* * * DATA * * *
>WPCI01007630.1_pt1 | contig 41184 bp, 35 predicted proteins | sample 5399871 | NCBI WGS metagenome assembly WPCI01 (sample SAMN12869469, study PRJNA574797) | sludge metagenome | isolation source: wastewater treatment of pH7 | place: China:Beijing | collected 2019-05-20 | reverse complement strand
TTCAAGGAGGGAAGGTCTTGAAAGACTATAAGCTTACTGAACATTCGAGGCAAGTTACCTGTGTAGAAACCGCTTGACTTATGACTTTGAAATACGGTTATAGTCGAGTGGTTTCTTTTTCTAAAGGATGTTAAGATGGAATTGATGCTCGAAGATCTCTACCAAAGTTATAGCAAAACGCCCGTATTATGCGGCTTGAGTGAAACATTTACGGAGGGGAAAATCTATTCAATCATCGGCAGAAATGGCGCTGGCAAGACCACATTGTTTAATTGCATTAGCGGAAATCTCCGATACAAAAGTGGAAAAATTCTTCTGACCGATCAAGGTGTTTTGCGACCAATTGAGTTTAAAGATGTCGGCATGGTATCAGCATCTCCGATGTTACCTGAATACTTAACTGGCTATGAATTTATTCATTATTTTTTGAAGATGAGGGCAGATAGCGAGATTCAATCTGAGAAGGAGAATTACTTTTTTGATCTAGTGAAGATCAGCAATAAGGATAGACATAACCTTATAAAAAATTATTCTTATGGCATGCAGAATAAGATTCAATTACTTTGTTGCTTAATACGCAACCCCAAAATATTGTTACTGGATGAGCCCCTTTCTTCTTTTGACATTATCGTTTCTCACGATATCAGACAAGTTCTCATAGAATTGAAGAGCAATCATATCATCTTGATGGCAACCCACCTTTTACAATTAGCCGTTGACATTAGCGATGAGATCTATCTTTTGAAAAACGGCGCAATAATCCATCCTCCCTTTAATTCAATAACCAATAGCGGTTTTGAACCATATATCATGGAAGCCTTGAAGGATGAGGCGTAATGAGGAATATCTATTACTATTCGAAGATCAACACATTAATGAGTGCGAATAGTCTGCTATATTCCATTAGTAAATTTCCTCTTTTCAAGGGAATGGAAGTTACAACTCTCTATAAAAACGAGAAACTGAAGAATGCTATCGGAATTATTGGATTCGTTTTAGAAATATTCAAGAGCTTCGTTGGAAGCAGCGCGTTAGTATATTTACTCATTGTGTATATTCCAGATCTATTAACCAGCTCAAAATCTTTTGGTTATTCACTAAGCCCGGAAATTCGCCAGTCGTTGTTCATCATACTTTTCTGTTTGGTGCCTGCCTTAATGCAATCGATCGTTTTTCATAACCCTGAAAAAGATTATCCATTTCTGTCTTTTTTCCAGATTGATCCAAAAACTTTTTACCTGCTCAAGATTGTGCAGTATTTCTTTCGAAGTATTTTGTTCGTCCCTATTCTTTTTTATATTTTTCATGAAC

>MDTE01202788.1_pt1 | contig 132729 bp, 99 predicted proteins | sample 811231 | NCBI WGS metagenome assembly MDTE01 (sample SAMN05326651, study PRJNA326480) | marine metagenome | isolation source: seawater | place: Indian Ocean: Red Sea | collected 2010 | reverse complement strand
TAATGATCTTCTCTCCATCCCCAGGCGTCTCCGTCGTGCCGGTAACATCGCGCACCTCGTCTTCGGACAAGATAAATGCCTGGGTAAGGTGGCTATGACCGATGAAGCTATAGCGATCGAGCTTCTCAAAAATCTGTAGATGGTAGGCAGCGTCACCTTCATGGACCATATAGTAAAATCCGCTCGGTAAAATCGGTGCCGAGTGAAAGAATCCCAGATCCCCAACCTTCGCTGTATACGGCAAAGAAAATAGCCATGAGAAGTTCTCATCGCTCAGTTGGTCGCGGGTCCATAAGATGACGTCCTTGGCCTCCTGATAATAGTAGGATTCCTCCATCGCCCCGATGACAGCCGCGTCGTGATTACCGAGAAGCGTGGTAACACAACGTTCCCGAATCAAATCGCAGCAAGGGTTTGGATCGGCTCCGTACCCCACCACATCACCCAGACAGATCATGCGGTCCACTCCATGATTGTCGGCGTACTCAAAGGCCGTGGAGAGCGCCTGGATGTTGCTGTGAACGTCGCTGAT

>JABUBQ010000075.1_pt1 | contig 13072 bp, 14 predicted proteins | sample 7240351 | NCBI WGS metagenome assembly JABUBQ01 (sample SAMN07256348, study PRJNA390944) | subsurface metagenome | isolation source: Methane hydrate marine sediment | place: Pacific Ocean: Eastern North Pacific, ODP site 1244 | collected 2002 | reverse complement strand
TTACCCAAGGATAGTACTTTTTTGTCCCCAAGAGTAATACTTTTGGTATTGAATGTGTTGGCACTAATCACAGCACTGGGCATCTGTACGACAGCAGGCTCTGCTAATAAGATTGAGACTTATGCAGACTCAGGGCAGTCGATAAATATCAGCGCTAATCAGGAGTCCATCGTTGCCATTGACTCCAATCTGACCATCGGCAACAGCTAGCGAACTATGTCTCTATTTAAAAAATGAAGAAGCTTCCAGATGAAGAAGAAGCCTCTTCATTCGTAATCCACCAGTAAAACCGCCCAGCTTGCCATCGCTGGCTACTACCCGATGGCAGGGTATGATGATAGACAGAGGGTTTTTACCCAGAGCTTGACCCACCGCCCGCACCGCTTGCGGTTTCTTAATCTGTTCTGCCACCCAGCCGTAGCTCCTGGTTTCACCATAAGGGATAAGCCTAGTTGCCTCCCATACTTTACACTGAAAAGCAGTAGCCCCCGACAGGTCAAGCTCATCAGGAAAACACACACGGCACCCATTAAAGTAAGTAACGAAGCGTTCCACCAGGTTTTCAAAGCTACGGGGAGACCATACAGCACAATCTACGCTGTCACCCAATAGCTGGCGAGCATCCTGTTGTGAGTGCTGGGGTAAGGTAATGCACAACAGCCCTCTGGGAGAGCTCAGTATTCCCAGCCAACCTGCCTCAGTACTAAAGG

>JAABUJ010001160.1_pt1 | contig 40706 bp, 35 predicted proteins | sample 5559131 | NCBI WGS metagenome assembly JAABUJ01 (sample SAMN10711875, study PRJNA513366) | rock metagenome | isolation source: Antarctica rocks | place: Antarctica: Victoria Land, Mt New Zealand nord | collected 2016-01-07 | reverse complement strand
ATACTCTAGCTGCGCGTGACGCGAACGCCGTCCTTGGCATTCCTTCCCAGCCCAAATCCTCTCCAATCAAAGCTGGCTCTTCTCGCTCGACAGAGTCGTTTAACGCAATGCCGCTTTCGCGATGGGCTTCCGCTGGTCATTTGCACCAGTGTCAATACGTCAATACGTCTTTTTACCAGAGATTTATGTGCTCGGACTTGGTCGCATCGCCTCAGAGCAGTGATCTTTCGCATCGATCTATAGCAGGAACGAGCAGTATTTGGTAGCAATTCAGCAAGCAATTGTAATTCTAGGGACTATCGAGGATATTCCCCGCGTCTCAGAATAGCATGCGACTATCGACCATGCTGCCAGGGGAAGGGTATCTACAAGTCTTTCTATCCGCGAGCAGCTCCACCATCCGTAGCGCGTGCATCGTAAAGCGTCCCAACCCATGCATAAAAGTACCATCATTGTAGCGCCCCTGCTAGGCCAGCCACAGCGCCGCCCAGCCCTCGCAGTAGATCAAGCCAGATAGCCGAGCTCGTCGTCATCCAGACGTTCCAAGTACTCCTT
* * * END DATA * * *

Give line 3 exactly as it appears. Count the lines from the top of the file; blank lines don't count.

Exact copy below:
>MDTE01202788.1_pt1 | contig 132729 bp, 99 predicted proteins | sample 811231 | NCBI WGS metagenome assembly MDTE01 (sample SAMN05326651, study PRJNA326480) | marine metagenome | isolation source: seawater | place: Indian Ocean: Red Sea | collected 2010 | reverse complement strand